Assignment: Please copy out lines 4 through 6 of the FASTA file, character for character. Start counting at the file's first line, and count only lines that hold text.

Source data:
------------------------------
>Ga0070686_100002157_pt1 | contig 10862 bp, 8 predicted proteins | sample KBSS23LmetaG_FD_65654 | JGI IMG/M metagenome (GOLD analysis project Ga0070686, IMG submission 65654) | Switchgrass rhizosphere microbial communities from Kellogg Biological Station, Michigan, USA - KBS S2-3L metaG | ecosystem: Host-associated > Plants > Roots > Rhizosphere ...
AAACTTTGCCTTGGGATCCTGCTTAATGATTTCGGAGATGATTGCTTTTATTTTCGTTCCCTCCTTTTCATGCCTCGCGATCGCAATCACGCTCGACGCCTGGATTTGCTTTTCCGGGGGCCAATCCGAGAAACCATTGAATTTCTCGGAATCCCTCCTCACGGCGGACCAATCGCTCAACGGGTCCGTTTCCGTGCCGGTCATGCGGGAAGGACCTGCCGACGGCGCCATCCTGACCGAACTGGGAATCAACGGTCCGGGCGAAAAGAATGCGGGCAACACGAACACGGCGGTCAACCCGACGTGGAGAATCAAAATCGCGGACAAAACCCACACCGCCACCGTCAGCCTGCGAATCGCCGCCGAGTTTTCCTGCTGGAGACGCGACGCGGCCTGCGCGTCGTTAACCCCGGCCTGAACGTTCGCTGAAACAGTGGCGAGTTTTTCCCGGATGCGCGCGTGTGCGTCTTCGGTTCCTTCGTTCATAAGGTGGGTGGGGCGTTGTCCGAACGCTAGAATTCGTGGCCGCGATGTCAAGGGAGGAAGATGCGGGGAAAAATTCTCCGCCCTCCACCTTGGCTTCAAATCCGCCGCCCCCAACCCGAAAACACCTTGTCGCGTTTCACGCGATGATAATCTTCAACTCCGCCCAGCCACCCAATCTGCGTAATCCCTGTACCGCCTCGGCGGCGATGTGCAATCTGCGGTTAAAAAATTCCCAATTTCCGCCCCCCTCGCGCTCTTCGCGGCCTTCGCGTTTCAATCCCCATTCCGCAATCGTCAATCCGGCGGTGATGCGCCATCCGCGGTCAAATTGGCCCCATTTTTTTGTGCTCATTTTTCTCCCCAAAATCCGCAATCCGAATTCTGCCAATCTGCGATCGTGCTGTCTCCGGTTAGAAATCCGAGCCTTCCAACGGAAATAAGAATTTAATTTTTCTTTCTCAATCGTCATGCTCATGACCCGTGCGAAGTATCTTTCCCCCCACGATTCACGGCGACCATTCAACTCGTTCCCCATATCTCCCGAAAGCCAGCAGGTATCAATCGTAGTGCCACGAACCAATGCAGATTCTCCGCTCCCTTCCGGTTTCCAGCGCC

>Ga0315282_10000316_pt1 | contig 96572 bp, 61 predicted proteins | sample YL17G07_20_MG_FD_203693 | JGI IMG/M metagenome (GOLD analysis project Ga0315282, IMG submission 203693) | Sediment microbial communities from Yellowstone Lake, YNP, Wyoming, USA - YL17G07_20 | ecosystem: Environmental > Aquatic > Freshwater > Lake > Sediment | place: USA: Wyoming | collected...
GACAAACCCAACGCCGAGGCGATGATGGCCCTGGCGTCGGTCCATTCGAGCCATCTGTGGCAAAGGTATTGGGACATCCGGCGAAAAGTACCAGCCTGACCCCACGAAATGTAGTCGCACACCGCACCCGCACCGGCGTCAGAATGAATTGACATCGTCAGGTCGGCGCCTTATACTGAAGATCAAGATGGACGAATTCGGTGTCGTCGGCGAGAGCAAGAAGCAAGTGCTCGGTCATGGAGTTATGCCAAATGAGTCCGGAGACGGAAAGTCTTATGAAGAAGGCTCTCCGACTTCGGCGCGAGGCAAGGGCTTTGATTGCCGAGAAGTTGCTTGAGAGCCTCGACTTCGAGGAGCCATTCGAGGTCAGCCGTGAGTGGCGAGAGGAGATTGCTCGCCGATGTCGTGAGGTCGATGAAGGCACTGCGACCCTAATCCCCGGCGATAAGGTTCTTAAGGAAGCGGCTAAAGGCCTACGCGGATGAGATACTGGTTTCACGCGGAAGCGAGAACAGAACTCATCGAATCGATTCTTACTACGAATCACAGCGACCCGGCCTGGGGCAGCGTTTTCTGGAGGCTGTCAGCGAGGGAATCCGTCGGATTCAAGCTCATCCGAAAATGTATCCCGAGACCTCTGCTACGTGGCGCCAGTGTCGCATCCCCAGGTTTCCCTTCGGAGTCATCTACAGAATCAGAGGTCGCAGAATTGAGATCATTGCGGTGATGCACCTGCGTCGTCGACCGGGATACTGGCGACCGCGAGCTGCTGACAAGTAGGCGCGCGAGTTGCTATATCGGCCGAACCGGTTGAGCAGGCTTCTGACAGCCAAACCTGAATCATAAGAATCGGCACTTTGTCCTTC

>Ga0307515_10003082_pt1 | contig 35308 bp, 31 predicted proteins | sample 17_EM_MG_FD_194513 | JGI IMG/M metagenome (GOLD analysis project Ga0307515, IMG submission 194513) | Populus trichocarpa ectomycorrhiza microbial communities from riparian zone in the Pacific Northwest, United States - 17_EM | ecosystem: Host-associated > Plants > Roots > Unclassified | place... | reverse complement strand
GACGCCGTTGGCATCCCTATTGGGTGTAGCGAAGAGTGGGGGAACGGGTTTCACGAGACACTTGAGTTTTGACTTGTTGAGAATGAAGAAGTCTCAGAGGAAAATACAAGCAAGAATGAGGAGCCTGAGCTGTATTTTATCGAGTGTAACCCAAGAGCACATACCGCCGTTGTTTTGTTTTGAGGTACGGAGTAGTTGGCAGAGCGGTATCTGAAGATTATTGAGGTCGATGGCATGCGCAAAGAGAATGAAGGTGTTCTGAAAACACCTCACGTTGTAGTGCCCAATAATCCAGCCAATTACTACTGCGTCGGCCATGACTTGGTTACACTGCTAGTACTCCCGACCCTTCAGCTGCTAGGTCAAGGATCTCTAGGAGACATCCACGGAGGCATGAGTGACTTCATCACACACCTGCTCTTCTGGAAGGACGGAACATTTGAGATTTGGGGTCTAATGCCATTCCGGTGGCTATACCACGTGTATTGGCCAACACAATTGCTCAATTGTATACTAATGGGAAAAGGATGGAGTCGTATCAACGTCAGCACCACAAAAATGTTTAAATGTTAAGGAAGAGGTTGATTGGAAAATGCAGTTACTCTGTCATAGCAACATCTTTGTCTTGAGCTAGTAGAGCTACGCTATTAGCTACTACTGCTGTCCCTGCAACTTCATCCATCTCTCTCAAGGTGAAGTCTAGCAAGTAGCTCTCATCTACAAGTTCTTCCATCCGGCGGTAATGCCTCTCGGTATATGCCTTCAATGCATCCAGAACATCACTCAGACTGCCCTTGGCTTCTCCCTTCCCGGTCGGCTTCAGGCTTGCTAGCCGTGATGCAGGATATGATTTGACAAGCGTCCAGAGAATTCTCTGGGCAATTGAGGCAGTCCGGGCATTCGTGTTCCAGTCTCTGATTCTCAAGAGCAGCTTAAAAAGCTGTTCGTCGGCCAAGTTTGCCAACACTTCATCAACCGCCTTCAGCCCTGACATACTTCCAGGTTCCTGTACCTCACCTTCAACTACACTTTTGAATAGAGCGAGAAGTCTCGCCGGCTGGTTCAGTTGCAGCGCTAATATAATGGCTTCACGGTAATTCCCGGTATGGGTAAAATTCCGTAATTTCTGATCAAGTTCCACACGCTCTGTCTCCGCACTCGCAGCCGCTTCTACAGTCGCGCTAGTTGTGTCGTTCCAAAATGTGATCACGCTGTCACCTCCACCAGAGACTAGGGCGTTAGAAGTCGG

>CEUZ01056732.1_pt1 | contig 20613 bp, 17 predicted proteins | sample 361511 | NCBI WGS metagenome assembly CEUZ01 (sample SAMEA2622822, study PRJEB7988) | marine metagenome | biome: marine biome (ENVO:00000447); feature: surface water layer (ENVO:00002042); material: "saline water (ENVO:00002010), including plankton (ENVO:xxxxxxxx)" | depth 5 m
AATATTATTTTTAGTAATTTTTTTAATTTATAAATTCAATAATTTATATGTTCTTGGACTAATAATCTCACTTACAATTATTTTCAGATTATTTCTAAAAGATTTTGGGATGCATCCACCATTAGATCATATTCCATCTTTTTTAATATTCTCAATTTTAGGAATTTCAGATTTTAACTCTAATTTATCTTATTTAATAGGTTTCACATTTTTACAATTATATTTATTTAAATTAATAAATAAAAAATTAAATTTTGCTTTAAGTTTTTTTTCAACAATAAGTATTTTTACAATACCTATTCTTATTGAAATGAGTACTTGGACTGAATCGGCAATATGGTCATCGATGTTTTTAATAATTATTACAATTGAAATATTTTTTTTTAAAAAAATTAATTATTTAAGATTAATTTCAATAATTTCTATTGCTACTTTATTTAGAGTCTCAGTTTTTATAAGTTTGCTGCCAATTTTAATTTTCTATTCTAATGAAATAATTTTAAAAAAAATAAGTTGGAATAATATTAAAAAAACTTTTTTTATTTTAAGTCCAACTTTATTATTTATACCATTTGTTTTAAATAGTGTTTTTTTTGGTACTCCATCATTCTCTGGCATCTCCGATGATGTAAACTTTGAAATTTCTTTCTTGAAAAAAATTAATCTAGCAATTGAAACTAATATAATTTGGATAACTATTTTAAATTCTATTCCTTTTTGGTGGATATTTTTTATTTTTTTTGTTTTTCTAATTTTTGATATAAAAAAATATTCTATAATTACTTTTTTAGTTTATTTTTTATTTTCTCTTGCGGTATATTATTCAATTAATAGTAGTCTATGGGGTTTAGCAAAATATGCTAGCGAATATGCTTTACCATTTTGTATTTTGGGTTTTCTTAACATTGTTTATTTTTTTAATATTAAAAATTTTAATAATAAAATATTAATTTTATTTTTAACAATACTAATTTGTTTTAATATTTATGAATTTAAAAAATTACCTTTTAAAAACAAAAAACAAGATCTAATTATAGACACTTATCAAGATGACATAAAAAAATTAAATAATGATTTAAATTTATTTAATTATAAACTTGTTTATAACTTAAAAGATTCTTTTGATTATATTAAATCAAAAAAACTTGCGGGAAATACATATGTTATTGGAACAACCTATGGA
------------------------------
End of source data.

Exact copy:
GACAAACCCAACGCCGAGGCGATGATGGCCCTGGCGTCGGTCCATTCGAGCCATCTGTGGCAAAGGTATTGGGACATCCGGCGAAAAGTACCAGCCTGACCCCACGAAATGTAGTCGCACACCGCACCCGCACCGGCGTCAGAATGAATTGACATCGTCAGGTCGGCGCCTTATACTGAAGATCAAGATGGACGAATTCGGTGTCGTCGGCGAGAGCAAGAAGCAAGTGCTCGGTCATGGAGTTATGCCAAATGAGTCCGGAGACGGAAAGTCTTATGAAGAAGGCTCTCCGACTTCGGCGCGAGGCAAGGGCTTTGATTGCCGAGAAGTTGCTTGAGAGCCTCGACTTCGAGGAGCCATTCGAGGTCAGCCGTGAGTGGCGAGAGGAGATTGCTCGCCGATGTCGTGAGGTCGATGAAGGCACTGCGACCCTAATCCCCGGCGATAAGGTTCTTAAGGAAGCGGCTAAAGGCCTACGCGGATGAGATACTGGTTTCACGCGGAAGCGAGAACAGAACTCATCGAATCGATTCTTACTACGAATCACAGCGACCCGGCCTGGGGCAGCGTTTTCTGGAGGCTGTCAGCGAGGGAATCCGTCGGATTCAAGCTCATCCGAAAATGTATCCCGAGACCTCTGCTACGTGGCGCCAGTGTCGCATCCCCAGGTTTCCCTTCGGAGTCATCTACAGAATCAGAGGTCGCAGAATTGAGATCATTGCGGTGATGCACCTGCGTCGTCGACCGGGATACTGGCGACCGCGAGCTGCTGACAAGTAGGCGCGCGAGTTGCTATATCGGCCGAACCGGTTGAGCAGGCTTCTGACAGCCAAACCTGAATCATAAGAATCGGCACTTTGTCCTTC

>Ga0307515_10003082_pt1 | contig 35308 bp, 31 predicted proteins | sample 17_EM_MG_FD_194513 | JGI IMG/M metagenome (GOLD analysis project Ga0307515, IMG submission 194513) | Populus trichocarpa ectomycorrhiza microbial communities from riparian zone in the Pacific Northwest, United States - 17_EM | ecosystem: Host-associated > Plants > Roots > Unclassified | place... | reverse complement strand
GACGCCGTTGGCATCCCTATTGGGTGTAGCGAAGAGTGGGGGAACGGGTTTCACGAGACACTTGAGTTTTGACTTGTTGAGAATGAAGAAGTCTCAGAGGAAAATACAAGCAAGAATGAGGAGCCTGAGCTGTATTTTATCGAGTGTAACCCAAGAGCACATACCGCCGTTGTTTTGTTTTGAGGTACGGAGTAGTTGGCAGAGCGGTATCTGAAGATTATTGAGGTCGATGGCATGCGCAAAGAGAATGAAGGTGTTCTGAAAACACCTCACGTTGTAGTGCCCAATAATCCAGCCAATTACTACTGCGTCGGCCATGACTTGGTTACACTGCTAGTACTCCCGACCCTTCAGCTGCTAGGTCAAGGATCTCTAGGAGACATCCACGGAGGCATGAGTGACTTCATCACACACCTGCTCTTCTGGAAGGACGGAACATTTGAGATTTGGGGTCTAATGCCATTCCGGTGGCTATACCACGTGTATTGGCCAACACAATTGCTCAATTGTATACTAATGGGAAAAGGATGGAGTCGTATCAACGTCAGCACCACAAAAATGTTTAAATGTTAAGGAAGAGGTTGATTGGAAAATGCAGTTACTCTGTCATAGCAACATCTTTGTCTTGAGCTAGTAGAGCTACGCTATTAGCTACTACTGCTGTCCCTGCAACTTCATCCATCTCTCTCAAGGTGAAGTCTAGCAAGTAGCTCTCATCTACAAGTTCTTCCATCCGGCGGTAATGCCTCTCGGTATATGCCTTCAATGCATCCAGAACATCACTCAGACTGCCCTTGGCTTCTCCCTTCCCGGTCGGCTTCAGGCTTGCTAGCCGTGATGCAGGATATGATTTGACAAGCGTCCAGAGAATTCTCTGGGCAATTGAGGCAGTCCGGGCATTCGTGTTCCAGTCTCTGATTCTCAAGAGCAGCTTAAAAAGCTGTTCGTCGGCCAAGTTTGCCAACACTTCATCAACCGCCTTCAGCCCTGACATACTTCCAGGTTCCTGTACCTCACCTTCAACTACACTTTTGAATAGAGCGAGAAGTCTCGCCGGCTGGTTCAGTTGCAGCGCTAATATAATGGCTTCACGGTAATTCCCGGTATGGGTAAAATTCCGTAATTTCTGATCAAGTTCCACACGCTCTGTCTCCGCACTCGCAGCCGCTTCTACAGTCGCGCTAGTTGTGTCGTTCCAAAATGTGATCACGCTGTCACCTCCACCAGAGACTAGGGCGTTAGAAGTCGG